Big screen, small price
Color science is hard. Every time we test a monitor, we analyse its picture quality using a gadget called a spectro photometer, which measures the light coming out of the screen so that we can compare it to the data that went in.
What we’re really looking at is how wide a range of colors it can display, and how accurately it translates the colors we input.
The latter can often be improved by tweaking settings. Ideally you’d do this using a spectrophotometer of your own (such as the Spyder5Express), but you can do it fairly well with the naked eye. In Windows 10, click the Windows button, type color calibration, then click ‘Calibrate display color’. Ultimately, though, the color range of the screen is limited by the hardware. The 276E7QDAB, a 27in monitor from Philips’ E-line range, is at the other end of the spectrum (no pun intended). Yet Philips claims its ‘Ultra Wide-Color’ technology covers 122 per cent of the standard sRGB range. That’s getting into territory professionals demand. Budget screens usually manage around 85 per cent. Our kit’s verdict? 90.3 per cent.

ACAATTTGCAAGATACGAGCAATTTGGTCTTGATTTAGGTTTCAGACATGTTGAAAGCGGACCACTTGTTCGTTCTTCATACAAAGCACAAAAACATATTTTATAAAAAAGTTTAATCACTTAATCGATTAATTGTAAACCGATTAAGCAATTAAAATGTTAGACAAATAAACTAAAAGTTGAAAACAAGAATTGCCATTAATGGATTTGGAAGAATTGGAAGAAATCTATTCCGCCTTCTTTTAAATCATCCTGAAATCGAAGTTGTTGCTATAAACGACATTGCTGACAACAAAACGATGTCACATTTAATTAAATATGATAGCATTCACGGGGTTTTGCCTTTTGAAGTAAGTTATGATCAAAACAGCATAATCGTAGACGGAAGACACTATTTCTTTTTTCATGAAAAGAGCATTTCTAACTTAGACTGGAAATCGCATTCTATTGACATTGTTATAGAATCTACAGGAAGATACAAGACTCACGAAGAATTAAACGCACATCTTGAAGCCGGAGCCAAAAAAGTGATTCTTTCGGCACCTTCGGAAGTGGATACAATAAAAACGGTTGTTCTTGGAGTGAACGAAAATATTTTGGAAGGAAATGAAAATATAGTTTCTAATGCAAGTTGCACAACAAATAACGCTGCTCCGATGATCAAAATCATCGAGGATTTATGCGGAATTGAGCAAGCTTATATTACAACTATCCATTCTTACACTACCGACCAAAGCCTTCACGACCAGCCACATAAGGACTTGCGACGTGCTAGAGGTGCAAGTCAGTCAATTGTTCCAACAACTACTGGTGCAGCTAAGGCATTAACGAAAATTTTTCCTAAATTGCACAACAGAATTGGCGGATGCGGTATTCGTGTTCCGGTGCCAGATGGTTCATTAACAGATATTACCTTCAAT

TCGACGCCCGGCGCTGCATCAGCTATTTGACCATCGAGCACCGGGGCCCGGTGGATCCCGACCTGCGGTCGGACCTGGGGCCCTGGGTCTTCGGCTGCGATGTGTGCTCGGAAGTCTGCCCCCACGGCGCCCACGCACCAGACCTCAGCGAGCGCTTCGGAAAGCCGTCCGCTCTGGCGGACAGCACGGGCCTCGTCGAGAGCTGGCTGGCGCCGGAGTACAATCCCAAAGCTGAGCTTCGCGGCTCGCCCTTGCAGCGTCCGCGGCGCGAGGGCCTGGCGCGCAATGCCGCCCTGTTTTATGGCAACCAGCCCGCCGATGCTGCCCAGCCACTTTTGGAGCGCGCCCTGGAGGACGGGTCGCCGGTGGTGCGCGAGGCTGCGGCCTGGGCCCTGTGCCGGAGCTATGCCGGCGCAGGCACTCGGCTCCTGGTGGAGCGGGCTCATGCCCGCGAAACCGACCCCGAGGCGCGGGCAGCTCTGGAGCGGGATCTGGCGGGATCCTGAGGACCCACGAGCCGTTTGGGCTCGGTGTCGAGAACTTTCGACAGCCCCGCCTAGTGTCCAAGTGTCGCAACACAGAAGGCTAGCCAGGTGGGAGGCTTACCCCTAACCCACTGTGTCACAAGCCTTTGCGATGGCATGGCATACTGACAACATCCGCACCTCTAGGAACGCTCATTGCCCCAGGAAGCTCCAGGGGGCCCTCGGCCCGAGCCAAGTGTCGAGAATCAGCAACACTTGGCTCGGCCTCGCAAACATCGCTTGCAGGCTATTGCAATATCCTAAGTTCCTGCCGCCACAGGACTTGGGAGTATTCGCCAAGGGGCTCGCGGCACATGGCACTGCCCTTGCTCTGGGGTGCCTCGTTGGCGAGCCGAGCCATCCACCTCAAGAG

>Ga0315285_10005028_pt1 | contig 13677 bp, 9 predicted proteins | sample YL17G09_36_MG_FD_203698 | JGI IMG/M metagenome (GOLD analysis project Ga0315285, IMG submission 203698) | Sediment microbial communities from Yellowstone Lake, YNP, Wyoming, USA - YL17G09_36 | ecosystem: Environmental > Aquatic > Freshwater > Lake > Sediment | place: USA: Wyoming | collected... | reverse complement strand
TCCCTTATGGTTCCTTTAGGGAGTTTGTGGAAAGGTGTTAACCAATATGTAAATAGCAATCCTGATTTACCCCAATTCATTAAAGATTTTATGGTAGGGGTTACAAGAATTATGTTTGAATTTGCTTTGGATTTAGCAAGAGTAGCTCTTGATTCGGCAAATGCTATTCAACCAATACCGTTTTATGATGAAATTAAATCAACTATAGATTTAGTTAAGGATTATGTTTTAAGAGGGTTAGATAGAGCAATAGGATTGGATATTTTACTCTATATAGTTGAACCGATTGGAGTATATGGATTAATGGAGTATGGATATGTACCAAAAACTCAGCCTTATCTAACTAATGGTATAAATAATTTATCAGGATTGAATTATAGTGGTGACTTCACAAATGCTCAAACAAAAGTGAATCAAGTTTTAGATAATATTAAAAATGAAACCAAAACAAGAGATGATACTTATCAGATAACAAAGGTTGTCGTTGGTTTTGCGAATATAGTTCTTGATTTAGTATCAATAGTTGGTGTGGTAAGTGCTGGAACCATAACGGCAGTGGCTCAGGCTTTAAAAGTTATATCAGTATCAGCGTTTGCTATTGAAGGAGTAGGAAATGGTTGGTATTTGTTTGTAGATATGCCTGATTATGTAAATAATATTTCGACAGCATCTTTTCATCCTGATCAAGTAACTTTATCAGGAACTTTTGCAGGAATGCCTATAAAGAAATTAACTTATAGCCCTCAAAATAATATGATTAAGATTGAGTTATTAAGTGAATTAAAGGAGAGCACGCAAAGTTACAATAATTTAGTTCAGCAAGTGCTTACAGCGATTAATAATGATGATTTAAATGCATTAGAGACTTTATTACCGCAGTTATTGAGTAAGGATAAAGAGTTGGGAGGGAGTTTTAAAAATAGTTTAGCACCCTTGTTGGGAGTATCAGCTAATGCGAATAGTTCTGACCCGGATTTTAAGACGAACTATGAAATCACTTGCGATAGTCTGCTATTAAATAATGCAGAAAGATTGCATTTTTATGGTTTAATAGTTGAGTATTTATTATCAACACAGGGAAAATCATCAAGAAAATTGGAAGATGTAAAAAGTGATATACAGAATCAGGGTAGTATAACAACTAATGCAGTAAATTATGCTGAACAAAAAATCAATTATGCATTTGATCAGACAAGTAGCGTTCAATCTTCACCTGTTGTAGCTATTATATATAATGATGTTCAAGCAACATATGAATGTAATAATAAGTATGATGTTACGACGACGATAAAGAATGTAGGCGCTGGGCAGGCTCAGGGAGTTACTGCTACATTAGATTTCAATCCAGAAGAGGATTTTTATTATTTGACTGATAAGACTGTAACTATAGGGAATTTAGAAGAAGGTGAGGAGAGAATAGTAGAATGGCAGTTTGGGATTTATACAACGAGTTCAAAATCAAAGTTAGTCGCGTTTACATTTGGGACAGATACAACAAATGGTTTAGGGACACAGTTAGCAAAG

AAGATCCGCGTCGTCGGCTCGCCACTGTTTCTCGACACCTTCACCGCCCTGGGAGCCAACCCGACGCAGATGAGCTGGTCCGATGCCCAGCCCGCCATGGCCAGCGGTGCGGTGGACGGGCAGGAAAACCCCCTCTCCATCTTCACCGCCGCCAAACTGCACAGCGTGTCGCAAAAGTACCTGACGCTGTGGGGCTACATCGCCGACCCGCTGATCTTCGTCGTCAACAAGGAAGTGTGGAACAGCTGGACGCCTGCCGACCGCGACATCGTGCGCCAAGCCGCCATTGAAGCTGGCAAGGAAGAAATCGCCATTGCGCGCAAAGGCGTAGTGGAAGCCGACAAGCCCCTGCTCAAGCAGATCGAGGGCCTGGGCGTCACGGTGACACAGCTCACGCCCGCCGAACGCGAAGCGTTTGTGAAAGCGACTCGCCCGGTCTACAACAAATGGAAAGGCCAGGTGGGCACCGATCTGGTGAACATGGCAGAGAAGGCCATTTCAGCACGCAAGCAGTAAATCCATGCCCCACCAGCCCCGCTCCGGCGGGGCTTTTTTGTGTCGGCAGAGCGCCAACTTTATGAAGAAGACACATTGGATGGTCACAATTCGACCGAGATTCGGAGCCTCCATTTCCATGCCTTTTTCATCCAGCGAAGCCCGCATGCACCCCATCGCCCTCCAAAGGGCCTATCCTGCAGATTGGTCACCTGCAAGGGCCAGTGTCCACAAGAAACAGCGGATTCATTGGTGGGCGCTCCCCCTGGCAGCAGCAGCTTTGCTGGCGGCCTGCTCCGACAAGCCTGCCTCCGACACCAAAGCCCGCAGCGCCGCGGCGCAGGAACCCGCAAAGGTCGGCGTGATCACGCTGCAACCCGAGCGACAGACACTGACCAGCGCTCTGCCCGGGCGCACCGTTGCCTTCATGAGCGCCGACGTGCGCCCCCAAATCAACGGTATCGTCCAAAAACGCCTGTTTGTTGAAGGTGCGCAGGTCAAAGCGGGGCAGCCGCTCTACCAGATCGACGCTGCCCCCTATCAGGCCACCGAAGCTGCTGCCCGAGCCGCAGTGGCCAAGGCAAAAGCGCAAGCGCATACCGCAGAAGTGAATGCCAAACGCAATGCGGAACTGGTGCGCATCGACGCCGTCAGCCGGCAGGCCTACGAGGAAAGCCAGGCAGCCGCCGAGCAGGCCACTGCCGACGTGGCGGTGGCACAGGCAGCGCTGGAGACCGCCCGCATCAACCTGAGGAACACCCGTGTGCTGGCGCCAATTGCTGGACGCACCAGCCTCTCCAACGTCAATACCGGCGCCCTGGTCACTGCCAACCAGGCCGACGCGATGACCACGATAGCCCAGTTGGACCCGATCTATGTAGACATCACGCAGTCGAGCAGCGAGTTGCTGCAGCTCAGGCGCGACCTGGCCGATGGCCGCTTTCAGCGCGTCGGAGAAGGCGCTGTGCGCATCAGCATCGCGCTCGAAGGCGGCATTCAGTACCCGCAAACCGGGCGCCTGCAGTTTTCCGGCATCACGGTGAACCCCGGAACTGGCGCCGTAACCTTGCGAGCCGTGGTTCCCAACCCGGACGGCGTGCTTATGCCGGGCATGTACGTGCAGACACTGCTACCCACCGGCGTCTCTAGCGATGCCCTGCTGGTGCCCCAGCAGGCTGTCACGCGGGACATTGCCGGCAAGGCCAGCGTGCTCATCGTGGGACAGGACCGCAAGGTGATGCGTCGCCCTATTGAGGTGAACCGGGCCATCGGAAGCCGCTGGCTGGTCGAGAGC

This doesn’t mean Philips is lying. There are lots of variables, and we often get different results from what manufacturers claim. But as you won’t be editing a Hollywood movie on it, this discrepancy doesn’t matter too much.
This monitor is more than adequate for almost anyone’s purposes.
Its IPS LCD panel looks great from all angles. It goes nice and bright, and its slim bezels and minimalist case look stylish. If you do need to fiddle with the options, a little joystick on the back makes this easier once you get the hang of it.
However, the metal stand isn’t the sturdiest and, apart from a bit of tilt, it’s not adjustable. So you might find you need to stick it on top of something to get the screen to a comfortable height. The Full HD resolution is ideal for films, but a little coarse by today’s standards for Windows programs. More and more 27in monitors have the higher 2560×1440 spec, and even 4K (four times Full HD) is becoming affordable.
Basic speakers are built in, but there’s no hub to give you extra USB ports, and with only HDMI, DVI-D and VGA sockets you’d need an adapter (around a tenner) for DisplayPort. MHL support means Android devices can connect via HDMI.
27in IPS LCD • 1920×1080-pixel resolution • 2W stereo speakers • HDMI port • DVI port • VGA port • 468x616x179mm (HxWxD) • Two-year warranty
The specifications aren’t the most impressive we’ve seen, but this is an excellent general-purpose 27in screen at a very reasonable price
It’s not as slim, but this 27in screen offers 2560×1440 resolution and good picture quality for the same price